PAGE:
I will reiterate the point about traffic. I once spent 2 hours trying, and failing, to get driven 3 km. An hour in, I tried to walk, but the streets are not designed for walking. At one point, the only way across a road was a long bridge whose pedestrian walkway consisted of two beams, each less than a foot wide, with a foot gap in between, between which you could see all the cars passing by.

Basically, you won't be able to go anywhere. Pick your hotel with care, as you will be mostly restricted to what you can eat in its immediate vicinity. Jakarta tends to have big complexes; if you're lucky, a big complex near you will also have a street food market hidden away somewhere. For example, in the Jakarta Stock Exchange complex, if you go through the garage you will find a long row of food stalls at the back of the garage that serve pretty good food very cheap for the local service staff. Ask someone who works at the complex you are closest to where they eat and maybe they can direct you to a similar back alley.

If you are feeling adventurous and have the time, there are durian farms about an hour's drive outside of Jakarta (if you're lucky!) which can serve up 10 kinds of durian. This is the kind of thing you would probably only want to try in a group, as there is only so much durian any one individual can handle, and you sometimes have to call in advance to reserve a spot. You'd get a helmet to walk on the farm lest a durian fall on your head. Durian is very seasonal, though. When you get there, ask around and people will easily be able to tell you which kinds of durian, from where, are currently available. At the very least, have some durian es (durian over shaved ice). You should be able to find some decent version of this in any mall/complex.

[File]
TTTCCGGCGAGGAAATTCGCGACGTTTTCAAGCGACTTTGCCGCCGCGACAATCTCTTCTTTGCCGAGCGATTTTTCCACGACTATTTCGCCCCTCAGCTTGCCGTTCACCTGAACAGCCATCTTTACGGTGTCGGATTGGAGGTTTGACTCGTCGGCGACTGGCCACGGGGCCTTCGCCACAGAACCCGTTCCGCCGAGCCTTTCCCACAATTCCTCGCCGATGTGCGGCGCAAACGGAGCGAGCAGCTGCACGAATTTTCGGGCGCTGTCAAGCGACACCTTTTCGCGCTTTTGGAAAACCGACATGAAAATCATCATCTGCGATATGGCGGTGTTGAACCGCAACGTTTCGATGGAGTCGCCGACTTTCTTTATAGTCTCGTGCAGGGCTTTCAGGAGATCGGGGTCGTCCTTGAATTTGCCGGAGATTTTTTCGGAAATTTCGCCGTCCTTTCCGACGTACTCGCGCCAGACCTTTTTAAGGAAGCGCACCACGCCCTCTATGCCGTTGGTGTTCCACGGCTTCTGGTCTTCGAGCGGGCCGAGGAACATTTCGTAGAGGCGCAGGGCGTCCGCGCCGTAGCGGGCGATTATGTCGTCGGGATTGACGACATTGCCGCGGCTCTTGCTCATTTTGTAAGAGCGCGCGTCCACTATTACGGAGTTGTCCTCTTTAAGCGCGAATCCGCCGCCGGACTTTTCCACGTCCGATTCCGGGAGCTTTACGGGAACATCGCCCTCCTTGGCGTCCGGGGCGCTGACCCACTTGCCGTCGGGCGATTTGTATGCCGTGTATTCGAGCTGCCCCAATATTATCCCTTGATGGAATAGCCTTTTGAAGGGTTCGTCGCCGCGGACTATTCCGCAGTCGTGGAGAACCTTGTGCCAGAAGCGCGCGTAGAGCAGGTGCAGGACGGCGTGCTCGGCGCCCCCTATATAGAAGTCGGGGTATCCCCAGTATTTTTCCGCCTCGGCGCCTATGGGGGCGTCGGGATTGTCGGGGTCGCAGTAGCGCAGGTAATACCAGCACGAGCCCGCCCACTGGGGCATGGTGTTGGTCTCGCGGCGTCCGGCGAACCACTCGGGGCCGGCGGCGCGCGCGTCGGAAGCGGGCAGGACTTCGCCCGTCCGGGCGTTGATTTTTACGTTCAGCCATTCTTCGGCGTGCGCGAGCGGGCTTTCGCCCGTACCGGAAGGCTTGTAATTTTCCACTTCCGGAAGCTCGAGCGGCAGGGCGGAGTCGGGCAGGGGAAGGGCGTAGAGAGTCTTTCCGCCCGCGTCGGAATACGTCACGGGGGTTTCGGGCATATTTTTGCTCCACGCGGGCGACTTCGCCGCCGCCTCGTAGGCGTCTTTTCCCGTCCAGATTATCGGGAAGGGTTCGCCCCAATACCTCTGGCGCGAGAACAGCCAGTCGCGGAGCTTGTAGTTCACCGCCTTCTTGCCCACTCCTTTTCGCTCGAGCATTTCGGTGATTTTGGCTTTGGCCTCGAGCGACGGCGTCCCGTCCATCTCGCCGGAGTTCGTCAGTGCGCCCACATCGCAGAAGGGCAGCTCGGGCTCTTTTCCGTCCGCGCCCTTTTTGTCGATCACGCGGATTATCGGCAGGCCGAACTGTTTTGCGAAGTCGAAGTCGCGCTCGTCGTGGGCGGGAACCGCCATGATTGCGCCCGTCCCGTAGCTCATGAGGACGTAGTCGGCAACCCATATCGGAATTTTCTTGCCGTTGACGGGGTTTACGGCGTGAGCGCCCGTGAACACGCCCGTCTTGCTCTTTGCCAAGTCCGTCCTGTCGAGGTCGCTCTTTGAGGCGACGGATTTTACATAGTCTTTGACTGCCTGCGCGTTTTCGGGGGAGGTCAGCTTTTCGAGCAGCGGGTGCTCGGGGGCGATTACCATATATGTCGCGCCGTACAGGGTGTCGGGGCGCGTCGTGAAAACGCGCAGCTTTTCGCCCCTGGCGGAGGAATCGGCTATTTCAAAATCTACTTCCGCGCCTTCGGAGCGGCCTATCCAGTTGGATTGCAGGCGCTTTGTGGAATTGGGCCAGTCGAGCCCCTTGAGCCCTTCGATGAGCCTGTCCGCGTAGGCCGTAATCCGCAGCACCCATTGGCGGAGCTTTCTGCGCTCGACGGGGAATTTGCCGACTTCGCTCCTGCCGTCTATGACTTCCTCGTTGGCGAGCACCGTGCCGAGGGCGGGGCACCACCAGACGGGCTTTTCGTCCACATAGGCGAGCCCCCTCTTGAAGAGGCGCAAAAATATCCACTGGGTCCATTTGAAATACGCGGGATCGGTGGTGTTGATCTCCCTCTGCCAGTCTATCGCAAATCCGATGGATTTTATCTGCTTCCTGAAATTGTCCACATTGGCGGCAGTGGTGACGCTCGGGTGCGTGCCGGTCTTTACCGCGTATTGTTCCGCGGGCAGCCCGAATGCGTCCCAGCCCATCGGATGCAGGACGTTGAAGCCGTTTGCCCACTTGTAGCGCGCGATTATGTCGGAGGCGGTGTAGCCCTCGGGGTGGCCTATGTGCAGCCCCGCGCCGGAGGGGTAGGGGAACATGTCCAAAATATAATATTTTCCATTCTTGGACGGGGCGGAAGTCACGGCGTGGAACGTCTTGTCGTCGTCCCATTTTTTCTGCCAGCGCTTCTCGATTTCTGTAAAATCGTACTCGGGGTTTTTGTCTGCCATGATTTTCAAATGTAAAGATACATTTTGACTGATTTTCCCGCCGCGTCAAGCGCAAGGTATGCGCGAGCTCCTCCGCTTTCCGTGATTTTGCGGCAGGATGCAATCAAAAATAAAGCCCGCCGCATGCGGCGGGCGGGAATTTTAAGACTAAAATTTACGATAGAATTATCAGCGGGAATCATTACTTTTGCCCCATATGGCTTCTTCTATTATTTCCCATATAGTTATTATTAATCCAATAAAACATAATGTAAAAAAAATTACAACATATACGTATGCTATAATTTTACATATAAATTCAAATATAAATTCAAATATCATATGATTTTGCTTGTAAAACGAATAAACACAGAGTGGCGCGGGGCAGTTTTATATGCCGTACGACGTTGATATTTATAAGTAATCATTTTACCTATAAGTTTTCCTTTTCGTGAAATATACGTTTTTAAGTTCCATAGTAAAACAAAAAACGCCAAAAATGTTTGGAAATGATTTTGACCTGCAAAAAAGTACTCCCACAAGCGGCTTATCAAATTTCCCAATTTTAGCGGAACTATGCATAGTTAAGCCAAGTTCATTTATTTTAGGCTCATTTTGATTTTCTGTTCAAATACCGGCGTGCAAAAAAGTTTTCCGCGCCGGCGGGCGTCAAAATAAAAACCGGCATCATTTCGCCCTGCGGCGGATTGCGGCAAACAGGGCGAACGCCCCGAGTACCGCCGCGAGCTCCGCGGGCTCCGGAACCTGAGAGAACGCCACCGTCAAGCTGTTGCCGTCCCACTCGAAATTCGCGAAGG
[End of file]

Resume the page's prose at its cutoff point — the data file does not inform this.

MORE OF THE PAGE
If you happen to be based around Pacific Place, Le Seminyak is pretty good for Balinese food. Not the best you'll ever have but reasonable.

Go to Sunda Kelapa, the old port of Jakarta; the foundation of Dutch East India Company commercial prowess in Java for generations and the root from which Jakarta grew. It is exceptional.

May I ask if/where you will be speaking?
Eating: lots of good choices above, but missing Makan Padang, beef rendang is my favorite. of course nasi goreng ayam with an egg on top, mie ayam also and satay of course. The shangri-la hotel has the best lunch buffet, with lots of really diverse Indonesian food as well as great Indian.

If you want a different hotel, try the Dharmawangsa.

Jakarta is a bit like Houston in that it is a good place to live but poor for visitors. If you are just in the city, try to go to Taman Mini, it was started by Suharto's wife and is supposed to have all the cultures from the archipelago in one very large place. Each culture has its own house or small village. The best thing there though is the collection of gifts that Suharto got when he was president. It is a huge museum by itself and is a stunning example of kitsch. If you get the chance to travel, Yogyakarta is recommended.